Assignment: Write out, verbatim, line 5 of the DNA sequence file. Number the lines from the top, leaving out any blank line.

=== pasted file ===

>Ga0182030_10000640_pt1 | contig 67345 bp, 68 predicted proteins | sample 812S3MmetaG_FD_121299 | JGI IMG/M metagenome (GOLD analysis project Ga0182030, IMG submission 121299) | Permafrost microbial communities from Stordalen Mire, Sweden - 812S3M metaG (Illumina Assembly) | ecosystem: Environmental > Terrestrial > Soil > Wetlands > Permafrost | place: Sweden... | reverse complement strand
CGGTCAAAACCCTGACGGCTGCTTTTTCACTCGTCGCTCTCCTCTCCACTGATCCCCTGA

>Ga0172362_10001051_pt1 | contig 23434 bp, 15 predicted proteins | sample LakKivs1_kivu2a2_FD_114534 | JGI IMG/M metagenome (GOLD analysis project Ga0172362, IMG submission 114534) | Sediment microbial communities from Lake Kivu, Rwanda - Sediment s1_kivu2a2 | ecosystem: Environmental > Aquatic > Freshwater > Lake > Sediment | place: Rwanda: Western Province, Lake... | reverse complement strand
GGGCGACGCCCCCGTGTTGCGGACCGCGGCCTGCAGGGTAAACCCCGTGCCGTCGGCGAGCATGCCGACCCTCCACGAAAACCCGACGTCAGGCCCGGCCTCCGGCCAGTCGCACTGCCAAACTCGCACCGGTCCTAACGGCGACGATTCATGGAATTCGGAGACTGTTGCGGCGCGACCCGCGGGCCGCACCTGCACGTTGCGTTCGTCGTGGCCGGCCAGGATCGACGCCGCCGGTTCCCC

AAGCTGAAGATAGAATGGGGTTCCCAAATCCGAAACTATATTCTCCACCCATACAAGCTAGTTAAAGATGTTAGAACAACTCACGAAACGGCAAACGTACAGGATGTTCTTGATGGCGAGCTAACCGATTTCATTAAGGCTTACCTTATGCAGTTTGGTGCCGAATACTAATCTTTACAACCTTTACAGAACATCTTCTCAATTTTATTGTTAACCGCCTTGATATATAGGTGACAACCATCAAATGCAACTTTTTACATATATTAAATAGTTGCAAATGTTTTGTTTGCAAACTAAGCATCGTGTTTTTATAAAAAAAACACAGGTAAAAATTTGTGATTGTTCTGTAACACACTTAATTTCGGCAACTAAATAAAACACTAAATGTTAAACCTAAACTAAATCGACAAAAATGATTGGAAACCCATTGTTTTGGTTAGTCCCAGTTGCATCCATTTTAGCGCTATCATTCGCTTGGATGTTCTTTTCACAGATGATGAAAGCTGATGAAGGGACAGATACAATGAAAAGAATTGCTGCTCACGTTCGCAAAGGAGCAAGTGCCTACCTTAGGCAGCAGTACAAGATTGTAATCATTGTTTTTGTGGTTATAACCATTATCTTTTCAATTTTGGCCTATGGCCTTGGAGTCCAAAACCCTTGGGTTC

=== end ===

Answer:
AAGCTGAAGATAGAATGGGGTTCCCAAATCCGAAACTATATTCTCCACCCATACAAGCTAGTTAAAGATGTTAGAACAACTCACGAAACGGCAAACGTACAGGATGTTCTTGATGGCGAGCTAACCGATTTCATTAAGGCTTACCTTATGCAGTTTGGTGCCGAATACTAATCTTTACAACCTTTACAGAACATCTTCTCAATTTTATTGTTAACCGCCTTGATATATAGGTGACAACCATCAAATGCAACTTTTTACATATATTAAATAGTTGCAAATGTTTTGTTTGCAAACTAAGCATCGTGTTTTTATAAAAAAAACACAGGTAAAAATTTGTGATTGTTCTGTAACACACTTAATTTCGGCAACTAAATAAAACACTAAATGTTAAACCTAAACTAAATCGACAAAAATGATTGGAAACCCATTGTTTTGGTTAGTCCCAGTTGCATCCATTTTAGCGCTATCATTCGCTTGGATGTTCTTTTCACAGATGATGAAAGCTGATGAAGGGACAGATACAATGAAAAGAATTGCTGCTCACGTTCGCAAAGGAGCAAGTGCCTACCTTAGGCAGCAGTACAAGATTGTAATCATTGTTTTTGTGGTTATAACCATTATCTTTTCAATTTTGGCCTATGGCCTTGGAGTCCAAAACCCTTGGGTTC